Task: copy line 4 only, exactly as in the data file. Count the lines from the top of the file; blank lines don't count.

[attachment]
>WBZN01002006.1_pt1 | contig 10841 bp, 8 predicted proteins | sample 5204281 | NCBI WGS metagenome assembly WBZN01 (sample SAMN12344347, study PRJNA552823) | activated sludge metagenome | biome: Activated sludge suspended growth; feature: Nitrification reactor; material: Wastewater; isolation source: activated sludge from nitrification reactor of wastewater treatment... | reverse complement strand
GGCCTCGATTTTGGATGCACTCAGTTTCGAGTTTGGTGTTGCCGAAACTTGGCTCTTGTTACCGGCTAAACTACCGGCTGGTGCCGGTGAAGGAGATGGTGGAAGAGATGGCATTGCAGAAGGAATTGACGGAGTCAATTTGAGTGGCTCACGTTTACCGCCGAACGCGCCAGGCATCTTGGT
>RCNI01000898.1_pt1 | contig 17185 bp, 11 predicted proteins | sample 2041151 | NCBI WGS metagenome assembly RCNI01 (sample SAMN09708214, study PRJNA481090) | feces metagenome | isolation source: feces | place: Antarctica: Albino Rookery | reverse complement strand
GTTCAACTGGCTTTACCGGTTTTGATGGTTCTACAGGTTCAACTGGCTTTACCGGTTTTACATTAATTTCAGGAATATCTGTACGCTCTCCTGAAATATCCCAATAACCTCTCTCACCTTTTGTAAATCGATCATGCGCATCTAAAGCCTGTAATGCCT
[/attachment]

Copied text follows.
GTTCAACTGGCTTTACCGGTTTTGATGGTTCTACAGGTTCAACTGGCTTTACCGGTTTTACATTAATTTCAGGAATATCTGTACGCTCTCCTGAAATATCCCAATAACCTCTCTCACCTTTTGTAAATCGATCATGCGCATCTAAAGCCTGTAATGCCT